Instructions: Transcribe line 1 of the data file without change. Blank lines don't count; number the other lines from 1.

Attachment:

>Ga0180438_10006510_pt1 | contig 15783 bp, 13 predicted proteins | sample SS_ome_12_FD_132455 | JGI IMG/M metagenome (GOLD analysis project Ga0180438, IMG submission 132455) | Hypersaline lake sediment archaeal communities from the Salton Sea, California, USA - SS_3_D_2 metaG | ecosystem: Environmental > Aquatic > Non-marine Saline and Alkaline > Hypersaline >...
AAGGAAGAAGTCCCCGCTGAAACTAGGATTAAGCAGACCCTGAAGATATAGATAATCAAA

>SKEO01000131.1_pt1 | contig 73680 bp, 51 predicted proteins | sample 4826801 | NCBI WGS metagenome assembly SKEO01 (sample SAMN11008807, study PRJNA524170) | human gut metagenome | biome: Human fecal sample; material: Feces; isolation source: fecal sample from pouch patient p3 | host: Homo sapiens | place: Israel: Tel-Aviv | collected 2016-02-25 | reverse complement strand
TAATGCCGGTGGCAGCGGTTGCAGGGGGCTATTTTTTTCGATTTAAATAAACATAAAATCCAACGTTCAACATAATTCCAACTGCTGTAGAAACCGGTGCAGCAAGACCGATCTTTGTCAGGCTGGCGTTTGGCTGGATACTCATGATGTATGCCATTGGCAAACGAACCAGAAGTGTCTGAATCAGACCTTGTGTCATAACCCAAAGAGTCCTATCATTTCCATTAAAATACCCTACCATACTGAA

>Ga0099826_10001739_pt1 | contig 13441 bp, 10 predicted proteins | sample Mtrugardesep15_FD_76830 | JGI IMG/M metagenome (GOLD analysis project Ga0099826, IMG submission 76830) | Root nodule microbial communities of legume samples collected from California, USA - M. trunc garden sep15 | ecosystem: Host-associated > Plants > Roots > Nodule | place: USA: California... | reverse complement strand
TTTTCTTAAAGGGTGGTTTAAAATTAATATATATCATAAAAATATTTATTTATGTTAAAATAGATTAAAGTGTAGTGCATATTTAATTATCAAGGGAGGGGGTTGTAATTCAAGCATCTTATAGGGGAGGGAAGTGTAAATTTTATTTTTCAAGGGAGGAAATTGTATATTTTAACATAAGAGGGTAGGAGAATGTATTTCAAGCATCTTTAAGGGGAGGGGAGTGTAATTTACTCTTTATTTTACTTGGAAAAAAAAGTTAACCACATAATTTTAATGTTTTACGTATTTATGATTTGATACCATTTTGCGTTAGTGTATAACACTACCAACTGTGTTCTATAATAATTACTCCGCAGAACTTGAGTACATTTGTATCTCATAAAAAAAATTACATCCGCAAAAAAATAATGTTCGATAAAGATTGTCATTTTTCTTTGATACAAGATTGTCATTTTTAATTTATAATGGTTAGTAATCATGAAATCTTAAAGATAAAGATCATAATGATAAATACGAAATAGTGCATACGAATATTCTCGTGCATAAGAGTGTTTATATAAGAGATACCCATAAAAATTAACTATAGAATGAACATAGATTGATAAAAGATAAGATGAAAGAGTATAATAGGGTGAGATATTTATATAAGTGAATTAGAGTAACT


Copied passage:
>Ga0180438_10006510_pt1 | contig 15783 bp, 13 predicted proteins | sample SS_ome_12_FD_132455 | JGI IMG/M metagenome (GOLD analysis project Ga0180438, IMG submission 132455) | Hypersaline lake sediment archaeal communities from the Salton Sea, California, USA - SS_3_D_2 metaG | ecosystem: Environmental > Aquatic > Non-marine Saline and Alkaline > Hypersaline >...